What suggestions do you have or information can you offer me that will help me be confident in the security of the code that I produce.

If none of this makes sense or you would like some clarification, just ask.

Check out Writing Secure Code by Michael Howard and David LeBlanc from Microsoft Press. It's got a lot of good information on secure coding in general as well as a chapter or two specific to web programming. It's a Microsoft book but most of the ideas translate to whatever language you are working in.

Link to Amazon.

I am new to the ethical hacking world, and one of the most important things is the stack overflow, anyway I coded a vulnerable C program which has a char name [400] statement, and when I try to run the program with 401A's it doesn't overflow, but the book which I am following says it must overflow and the logic sense says so, so what's wrong???

Here's a good example in C showing how a buffer overflow can be used to execute arbitrary code. Its objective is to find an input string that will overwrite a return address causing a target function to be executed.

For a very good explanation of buffer overflows I would recommend chapter 5 of Writing Secure Code 2nd Edition.

Other good info on buffer overflows:

My boss told me to look at the following code and tell him what the potential security vulnerabilities were. I'm not very good at this kind of thing, since I don't think in the way of trying to hack code. All I see is that nothing is declared private, but other than that I just don't know.

#define NAME_SIZE (unsigned char) 255
// user input should contain the user’s name (first name space
// middle initial space last name and a null
// character), and was entered directly by the user.
// Returns the first character in the user input, or -1 if the method failed.
char poor_method(char* user_input, char* first, char *middle, char* last)
{
   char*buffer;
   char length;

   // find first name
   buffer = strtok(user_input, " ");
   if(buffer==0)
   {
        return -1;
   }
   length = strlen(buffer);
   if(length <= NAME_SIZE)
   {
        strcpy(first, buffer);
   }

   // find middle name
   buffer = strtok(NULL, " ");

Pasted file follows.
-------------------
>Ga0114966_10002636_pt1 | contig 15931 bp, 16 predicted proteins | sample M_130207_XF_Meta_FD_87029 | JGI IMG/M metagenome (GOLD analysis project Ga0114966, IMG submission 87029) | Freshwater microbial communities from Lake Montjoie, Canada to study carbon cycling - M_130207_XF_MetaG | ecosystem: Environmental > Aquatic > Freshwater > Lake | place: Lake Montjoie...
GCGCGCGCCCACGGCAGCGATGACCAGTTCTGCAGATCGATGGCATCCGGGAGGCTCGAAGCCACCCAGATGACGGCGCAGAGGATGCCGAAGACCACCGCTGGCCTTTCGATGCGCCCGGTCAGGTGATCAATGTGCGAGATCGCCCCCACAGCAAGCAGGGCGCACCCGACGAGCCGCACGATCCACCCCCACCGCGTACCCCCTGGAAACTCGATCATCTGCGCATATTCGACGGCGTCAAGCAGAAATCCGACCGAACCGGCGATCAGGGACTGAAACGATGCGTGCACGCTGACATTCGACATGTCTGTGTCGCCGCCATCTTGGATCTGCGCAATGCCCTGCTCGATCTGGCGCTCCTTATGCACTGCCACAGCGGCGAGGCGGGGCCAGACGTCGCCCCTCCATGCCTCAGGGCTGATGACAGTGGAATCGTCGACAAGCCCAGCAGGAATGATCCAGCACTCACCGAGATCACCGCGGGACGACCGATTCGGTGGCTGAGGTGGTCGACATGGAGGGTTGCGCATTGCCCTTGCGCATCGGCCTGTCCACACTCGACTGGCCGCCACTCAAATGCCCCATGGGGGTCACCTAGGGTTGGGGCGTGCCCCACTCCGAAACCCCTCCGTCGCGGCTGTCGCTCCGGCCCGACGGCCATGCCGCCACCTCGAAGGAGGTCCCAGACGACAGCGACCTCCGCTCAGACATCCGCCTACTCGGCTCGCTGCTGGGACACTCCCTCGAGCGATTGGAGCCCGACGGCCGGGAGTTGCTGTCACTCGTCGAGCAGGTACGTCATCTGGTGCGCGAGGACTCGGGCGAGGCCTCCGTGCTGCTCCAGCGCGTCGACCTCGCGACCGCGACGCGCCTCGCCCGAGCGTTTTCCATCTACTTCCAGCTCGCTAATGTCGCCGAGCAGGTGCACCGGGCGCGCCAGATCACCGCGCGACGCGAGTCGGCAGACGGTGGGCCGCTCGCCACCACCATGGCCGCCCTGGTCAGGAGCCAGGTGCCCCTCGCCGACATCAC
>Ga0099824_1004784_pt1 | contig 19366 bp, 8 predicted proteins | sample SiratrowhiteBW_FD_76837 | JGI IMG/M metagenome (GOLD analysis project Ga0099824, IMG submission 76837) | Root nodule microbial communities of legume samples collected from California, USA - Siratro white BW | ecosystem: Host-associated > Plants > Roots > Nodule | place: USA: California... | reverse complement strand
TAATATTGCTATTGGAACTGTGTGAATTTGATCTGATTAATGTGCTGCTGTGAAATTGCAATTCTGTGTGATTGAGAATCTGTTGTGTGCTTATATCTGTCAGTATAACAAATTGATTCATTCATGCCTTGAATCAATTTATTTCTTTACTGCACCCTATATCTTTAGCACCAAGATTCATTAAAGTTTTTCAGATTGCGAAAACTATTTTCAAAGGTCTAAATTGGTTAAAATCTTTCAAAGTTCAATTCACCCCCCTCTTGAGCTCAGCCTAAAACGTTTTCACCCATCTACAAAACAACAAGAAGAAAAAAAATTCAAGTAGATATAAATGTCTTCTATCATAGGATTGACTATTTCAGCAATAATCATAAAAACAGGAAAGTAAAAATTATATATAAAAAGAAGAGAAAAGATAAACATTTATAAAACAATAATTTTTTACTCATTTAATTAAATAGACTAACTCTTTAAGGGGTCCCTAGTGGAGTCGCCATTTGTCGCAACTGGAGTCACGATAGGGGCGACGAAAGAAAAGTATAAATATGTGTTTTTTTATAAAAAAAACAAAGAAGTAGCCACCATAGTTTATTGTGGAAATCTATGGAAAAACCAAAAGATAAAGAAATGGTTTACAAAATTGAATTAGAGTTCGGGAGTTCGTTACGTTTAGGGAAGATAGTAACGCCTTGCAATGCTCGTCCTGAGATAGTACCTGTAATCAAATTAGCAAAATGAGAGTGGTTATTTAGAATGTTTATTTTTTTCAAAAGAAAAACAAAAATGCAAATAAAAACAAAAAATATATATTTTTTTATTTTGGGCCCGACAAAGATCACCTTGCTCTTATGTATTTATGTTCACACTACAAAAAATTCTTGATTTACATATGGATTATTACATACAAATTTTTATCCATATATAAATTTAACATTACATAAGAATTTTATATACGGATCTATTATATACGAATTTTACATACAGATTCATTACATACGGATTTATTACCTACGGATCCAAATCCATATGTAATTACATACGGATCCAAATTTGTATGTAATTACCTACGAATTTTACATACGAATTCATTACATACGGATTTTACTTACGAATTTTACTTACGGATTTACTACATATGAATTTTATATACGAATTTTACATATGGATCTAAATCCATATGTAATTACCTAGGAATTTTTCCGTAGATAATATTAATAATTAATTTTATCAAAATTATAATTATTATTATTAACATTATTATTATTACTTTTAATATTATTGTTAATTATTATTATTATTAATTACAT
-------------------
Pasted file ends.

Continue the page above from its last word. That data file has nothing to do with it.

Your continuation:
if(buffer==0)
   {
        return-1;
   }
   if(middle)
       *middle = buffer[0];

   // find last name
   buffer = strtok(NULL, "\0");
   length = strlen(buffer);
   if(length <= NAME_SIZE)
   {
       strcpy(last, buffer);
   }
   // Check to make sure that all of the user input was used
   buffer = strtok(NULL, "\0");
   if(buffer != NULL)
   {
       return-1;
   }
   return first[0];
}

What security vulnerabilities are there?

Get good at writing secure code

You most likely don't want systems that you are responsible for finding their way onto bugtraq or cve. If you don't understand it, be honest with your boss. Tell him you don't understand and you want to work on it. Pick up Writing Secure Code. Read it, learn it, love it. Asking this question on SO and giving your boss the answer definitely doesn't help you in the long run.

Then look at the sample code again :)

We distribute Visual Studio 2010 project files. Its our minimum platform requirement for the MSBuild-style project files. Users are expected to upgrade it as necessary. The project also has each configuration set to /arch:SSE2 as a default. Users are expected to upgrade it as necessary.

We are experiencing a D9002 dirty compile under Visual Studio 2012 and above due to use of /arch:SSE2 as a minimum platform architecture (related, /arch setting for VS2010 - VS2015). We added the following to our project file to squash the warning:

<!-- Visual Studio 2012 dirty compile due to use of SSE2 -->
<ItemDefinitionGroup Condition="'$(VisualStudioVersion)'>='11.0'">
  <ClCompile>
    <DisableSpecificWarnings>9002;%(DisableSpecificWarnings)</DisableSpecificWarnings>
  </ClCompile>
</ItemDefinitionGroup>

The above code runs fine on Visual Studio 2010. Under Visual Studio 2012 it creates more noise:

1>------ Build started: Project: cryptest, Configuration: Release x64 ------
1>cl : Command line warning D9014: invalid value '9002' for '/wd'; assuming '4999'
1>cl : Command line warning D9002: ignoring unknown option '/arch:SSE2'

Visual Studio complains it does not know what the warning is, and then it issues the warning. You can't make this stuff up...

We have an SDLC and we follow Microsoft's recommendations. We also take a firmer posture and make clean compiles a security gate because (1) it causes user hardships, and (2) it generates chatter on the mailing list and reports in the issue tracker.

How do we disable D9002 for VS2012 and above?